Akufo-Addo ran again as NPP’s presidential candidate in the 2012 national elections against NDC’s John Mahama, successor to the late Atta Mills. Mahama was declared the winner of the election, an outcome that was legally challenged by Akufo-Addo. The court case generated considerable controversy, and was finally decided by the Ghana Supreme Court in a narrow 5/4 decision in favour of Mahama. Akufo-Addo accepted the verdict in the interest of economic stability and international goodwill.[6]

    In March 2014, Akufo-Addo announced his decision to seek his party’s nomination for the third time ahead of the 2016 election. In the NPP primary conducted in October 2014, he was declared victor with 94.35% of the votes.[19] Akufo-Addo also served as Chair of the Commonwealth Observer Mission for the South African elections in 2014.[20][21]

    He focused his campaign on the economy, promising to stabilize the country’s foreign exchange rate and to reduce unemployment levels.[22] On 9 December 2016, sitting president Mahama conceded defeat to Akufo-Addo.[23] Akufo-Addo won the election with 53.83% of the votes against Mahama’s 44.4%.[24]

    President of Ghana[edit]

    Akufo-Addo took office on 7 January 2017. His inauguration was held at Black Star Square in Accra. Twelve presidents from African and European countries attended the ceremony, including Edgar Lungu of Zambia, Abdel Fattah el-Sisi of Egypt, Ernest Bai Koroma of Sierra Leone, Robert Mugabe of Zimbabwe, Muhammadu Buhari of Nigeria.[25][26][27]

    Akufo-Addo faced global backlash, especially on social media, for plagiarizing parts of his inauguration speech, having lifted passages, word-for-word, from previous inaugural addresses given by American presidents John F. KennedyBill Clinton and George W. Bush as well as prepared remarks given by Nigerian President Muhammadu Buhari at a 2015 United States Institute of Peace event.[28][29][30][31][32][33] After the scandal came to light, his press office issued an apology, with his communication director describing the situation as a “complete oversight and never deliberate.”[34][35][36] However, after the mea culpa, it was found that Akufo-Addo had also plagiarized portions of his 2013 concession speech after the Supreme Court of Ghana upheld the 2012 electoral victory of President John Mahama. In that speech, lines were lifted verbatim from United States Vice President Al Gore‘s 2000 presidential concession speech given after the US Supreme Court verdict.[37][38][39]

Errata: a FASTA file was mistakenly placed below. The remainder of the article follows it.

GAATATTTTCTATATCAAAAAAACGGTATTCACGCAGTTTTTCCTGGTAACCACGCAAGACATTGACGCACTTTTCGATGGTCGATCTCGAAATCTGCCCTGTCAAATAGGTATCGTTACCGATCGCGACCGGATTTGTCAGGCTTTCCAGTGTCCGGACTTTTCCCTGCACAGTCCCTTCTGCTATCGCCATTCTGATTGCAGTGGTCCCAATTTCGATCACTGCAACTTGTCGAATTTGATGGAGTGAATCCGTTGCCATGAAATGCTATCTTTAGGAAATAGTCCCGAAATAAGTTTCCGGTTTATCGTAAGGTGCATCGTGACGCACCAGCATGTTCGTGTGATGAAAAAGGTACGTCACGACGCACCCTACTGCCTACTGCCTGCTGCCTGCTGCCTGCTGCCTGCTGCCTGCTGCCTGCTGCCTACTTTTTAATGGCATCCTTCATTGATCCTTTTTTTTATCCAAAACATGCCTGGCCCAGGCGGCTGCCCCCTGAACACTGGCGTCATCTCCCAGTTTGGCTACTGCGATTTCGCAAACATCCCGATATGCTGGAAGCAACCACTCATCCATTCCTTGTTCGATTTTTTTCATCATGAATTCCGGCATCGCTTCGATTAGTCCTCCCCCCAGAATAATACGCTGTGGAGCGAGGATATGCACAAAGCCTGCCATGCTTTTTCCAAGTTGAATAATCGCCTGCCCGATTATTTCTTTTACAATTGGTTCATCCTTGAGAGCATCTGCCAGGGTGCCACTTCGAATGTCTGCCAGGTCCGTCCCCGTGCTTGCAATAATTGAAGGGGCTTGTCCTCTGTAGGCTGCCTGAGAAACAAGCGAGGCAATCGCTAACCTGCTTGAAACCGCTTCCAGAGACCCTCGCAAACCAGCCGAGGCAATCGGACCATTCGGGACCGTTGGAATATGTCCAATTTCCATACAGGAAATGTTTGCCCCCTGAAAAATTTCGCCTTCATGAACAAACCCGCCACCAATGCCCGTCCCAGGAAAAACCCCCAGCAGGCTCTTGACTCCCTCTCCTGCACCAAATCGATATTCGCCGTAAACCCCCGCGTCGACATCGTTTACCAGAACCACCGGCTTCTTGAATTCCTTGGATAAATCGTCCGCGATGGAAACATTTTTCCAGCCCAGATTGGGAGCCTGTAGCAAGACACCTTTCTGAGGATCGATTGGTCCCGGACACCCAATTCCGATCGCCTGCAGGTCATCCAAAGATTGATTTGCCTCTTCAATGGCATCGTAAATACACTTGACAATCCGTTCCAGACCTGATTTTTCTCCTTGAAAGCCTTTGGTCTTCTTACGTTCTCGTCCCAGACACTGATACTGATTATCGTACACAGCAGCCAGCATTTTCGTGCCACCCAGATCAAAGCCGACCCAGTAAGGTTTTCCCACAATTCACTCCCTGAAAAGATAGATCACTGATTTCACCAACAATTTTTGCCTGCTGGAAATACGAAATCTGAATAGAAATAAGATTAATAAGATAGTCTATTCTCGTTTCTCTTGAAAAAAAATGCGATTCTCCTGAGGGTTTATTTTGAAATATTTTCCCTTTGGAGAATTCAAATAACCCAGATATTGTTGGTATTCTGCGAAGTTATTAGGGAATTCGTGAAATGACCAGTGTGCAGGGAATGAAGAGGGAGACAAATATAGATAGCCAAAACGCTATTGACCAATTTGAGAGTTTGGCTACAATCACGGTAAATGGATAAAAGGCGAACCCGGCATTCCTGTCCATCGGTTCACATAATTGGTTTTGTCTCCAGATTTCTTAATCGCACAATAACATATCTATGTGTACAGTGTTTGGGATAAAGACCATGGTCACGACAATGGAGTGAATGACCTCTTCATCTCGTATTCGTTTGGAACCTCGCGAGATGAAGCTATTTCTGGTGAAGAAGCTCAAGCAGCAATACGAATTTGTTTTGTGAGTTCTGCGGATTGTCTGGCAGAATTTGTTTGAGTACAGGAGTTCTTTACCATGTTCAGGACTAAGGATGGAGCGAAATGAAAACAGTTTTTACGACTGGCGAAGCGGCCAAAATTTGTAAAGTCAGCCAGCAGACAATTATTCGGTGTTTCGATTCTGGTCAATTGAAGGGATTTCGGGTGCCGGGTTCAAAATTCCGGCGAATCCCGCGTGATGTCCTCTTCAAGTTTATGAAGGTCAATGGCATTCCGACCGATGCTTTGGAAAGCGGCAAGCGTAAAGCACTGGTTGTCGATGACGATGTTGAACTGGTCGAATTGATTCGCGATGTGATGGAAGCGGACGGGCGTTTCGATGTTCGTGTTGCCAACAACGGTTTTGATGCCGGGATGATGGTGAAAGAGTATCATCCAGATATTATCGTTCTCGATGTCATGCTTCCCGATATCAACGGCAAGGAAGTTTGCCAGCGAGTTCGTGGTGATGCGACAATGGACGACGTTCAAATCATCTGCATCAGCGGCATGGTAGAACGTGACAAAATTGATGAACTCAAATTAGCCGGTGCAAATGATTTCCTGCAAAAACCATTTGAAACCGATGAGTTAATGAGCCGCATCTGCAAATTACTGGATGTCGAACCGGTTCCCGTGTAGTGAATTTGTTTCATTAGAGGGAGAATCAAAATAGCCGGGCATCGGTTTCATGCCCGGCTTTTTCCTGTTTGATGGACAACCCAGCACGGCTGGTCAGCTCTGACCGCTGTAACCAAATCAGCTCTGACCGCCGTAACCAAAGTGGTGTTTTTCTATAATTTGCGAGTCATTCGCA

In September 2017, the president launched the Free High School Education (SHS) policy, which will make secondary high school free for students in Ghana. The president states it is a “necessary investment in the nation’s future workforce” and will help parents who are unable to pay for their children’s education due to financial hardships. The program met with positive reaction from the nation, parents and students were excited and fervent, however, private schools opposed to the program state it will decrease the number of students enrolling in their system.

    Source: Wikipedia